- 27:18, "Talkin' about some fuckin TENT FUCKIN, you know what I mean?"
- 30:10 "COE. CANE. COE. CANE."

2.7 Best Inflatable Dick

- Best Crowd Decoration goes out to the person at the West Stage who remembered to bring their 10-foot inflatable dick.

#3 Other Notes

3.1 The First 2 Hours

- The Woodstock '99 PPV kicks off with a 25-second bumper prominently displaying the words "Inked, Pierced, and Ready to Rock" as a horribly shitty "TV ad" version of Hendrix's "Star Spangled Banner" introduces the festivities. The 2nd thing shown in the PPV is an aerial shot of Griffiss Technology Park (a former toxic waste dump repurposed as an Air Force base) while a stage announcer introduces "a guy here from the health department who wants to tell you something about drugs," which is met with cheers from the crowd.

Reports from our firsthand source tell us the crowd expected Sugar Ray to kick off Day One. At 12PM Noon time, the East Stage's unidentified MC arrives to tell everyone that Mark McGrath reportedly became too sick to play. Instead, James Brown kicked off the show with an unannounced surprise set, and the crowd loses their shit in disbelief. However, it takes JB almost 30 minutes before he appears on stage at all. And so the first song performed on Day One of Woodstock '99 is instead sung by a literal Janis Joplin impersonator from Las Vegas named Tomi Rae Hynie (who James ended up marrying and divorcing within subsequent years). Tomi also sings the 2nd and 3rd songs played at Woodstock '99. The crowd is so stoked with Positive "Day One" Energy that they love every minute of this. Finally, James Brown arrives to sing on "Get Up Offa That Thing" and all of his other biggest hits. When he's not in front of the mic, he frequently hangs out in the back playing keyboards (!!!!) while other members of his band take solos. We didn't know he ever played keys on stage this late into his career.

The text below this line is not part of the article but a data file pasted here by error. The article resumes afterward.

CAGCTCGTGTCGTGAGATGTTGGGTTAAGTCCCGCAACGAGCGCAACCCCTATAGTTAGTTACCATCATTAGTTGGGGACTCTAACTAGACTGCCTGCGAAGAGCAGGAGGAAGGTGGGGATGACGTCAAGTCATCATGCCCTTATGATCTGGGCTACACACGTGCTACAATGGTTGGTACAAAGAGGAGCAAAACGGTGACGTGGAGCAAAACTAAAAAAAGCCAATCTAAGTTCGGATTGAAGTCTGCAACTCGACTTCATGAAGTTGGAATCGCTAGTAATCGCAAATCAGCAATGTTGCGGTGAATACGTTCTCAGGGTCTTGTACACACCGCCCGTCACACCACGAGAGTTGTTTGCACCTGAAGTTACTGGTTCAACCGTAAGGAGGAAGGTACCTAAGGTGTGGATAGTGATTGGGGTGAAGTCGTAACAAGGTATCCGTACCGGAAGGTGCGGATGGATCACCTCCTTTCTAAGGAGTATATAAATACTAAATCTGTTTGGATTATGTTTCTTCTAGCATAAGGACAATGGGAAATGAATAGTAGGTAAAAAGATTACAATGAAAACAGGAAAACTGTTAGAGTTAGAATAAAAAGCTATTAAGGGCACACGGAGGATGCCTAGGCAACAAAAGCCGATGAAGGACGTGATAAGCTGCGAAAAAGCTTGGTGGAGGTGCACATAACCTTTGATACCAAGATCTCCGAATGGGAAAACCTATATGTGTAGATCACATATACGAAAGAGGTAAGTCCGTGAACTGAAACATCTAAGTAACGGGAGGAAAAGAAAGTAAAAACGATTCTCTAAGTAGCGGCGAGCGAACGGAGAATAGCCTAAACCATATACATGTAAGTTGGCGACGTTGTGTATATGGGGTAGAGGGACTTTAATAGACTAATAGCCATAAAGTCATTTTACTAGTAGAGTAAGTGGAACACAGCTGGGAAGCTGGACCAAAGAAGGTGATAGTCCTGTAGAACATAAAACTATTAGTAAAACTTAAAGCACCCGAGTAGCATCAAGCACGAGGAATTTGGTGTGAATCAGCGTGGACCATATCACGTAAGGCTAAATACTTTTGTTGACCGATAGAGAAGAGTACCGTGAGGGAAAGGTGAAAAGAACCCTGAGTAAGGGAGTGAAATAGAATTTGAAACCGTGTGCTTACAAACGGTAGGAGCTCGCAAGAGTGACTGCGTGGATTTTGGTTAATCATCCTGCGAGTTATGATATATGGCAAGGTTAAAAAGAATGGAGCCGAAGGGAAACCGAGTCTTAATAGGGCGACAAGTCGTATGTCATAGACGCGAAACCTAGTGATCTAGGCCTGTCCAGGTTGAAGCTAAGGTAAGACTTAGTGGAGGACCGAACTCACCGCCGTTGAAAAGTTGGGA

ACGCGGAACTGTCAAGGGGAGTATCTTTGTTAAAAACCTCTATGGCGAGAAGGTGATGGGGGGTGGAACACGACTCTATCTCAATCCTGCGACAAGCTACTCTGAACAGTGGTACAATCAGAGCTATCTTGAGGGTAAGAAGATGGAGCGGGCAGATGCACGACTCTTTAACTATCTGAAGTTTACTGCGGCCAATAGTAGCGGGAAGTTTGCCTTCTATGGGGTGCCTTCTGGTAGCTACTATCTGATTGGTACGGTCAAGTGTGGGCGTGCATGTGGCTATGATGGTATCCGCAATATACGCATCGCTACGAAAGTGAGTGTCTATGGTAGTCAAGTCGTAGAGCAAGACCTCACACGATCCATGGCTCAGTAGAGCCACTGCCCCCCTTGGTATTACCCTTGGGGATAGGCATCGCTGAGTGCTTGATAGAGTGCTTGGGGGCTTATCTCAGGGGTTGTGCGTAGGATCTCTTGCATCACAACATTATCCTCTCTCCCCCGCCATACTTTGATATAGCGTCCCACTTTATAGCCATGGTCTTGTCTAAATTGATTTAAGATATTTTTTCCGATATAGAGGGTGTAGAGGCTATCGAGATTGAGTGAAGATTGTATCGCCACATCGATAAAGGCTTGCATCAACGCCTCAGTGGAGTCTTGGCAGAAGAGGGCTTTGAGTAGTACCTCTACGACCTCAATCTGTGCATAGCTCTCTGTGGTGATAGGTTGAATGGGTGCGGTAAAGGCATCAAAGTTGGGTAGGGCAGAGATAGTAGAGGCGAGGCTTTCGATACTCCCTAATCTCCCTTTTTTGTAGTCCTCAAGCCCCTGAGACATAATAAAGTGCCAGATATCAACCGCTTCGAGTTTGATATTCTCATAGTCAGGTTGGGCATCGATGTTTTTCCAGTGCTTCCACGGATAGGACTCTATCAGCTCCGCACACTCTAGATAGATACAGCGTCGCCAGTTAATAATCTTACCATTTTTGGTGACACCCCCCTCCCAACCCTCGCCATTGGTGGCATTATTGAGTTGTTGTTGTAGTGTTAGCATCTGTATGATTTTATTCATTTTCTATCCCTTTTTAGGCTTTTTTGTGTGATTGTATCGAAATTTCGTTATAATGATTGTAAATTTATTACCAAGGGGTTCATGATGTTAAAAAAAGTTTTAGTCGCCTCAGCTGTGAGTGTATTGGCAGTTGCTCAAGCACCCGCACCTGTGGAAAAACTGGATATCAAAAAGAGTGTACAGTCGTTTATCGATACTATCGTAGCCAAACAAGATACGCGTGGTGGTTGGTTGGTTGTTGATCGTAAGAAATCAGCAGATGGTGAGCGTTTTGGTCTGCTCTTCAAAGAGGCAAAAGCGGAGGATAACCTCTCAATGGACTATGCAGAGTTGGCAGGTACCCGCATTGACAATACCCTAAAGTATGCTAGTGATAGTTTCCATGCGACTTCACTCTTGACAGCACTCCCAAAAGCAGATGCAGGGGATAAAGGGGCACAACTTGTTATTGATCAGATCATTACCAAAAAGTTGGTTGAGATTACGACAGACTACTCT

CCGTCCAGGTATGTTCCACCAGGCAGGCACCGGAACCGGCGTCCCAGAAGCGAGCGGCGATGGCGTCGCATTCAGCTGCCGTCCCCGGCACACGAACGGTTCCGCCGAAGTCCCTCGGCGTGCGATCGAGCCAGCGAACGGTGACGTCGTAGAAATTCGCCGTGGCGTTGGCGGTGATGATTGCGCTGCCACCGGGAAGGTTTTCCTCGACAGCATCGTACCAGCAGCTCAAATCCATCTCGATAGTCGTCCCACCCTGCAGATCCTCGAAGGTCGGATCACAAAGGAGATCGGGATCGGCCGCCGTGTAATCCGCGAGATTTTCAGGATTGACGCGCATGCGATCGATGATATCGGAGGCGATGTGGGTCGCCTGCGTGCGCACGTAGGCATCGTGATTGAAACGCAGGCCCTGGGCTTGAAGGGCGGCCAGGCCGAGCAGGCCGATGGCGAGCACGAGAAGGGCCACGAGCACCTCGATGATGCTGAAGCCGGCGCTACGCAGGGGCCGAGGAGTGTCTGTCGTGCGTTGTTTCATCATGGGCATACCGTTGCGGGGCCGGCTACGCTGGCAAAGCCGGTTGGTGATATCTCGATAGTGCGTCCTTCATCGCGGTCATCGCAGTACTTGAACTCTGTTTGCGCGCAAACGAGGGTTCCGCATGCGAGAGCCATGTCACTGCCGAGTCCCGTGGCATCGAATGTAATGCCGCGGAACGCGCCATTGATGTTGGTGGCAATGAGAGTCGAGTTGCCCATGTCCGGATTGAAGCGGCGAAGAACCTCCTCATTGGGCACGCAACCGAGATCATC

By the way, none of the excitement from that last paragraph is shown on the PPV until well after midnight. Instead, the PPV's first 90 minutes include banal and nondescript rock music from Oleander, G. Love and Special Sauce, and moe. An Australian sketch comedy group called The Umbillical Brothers are responsible for the most cringeworthy moment of the first 2 hours. Met with bewilderment, a resounding stream of boos, and at least one guy screaming "WHAT THE FUCK IS THIS SHIT," The Umbillical Brothers' brief segment might be the only non-music performance to appear on the PPV.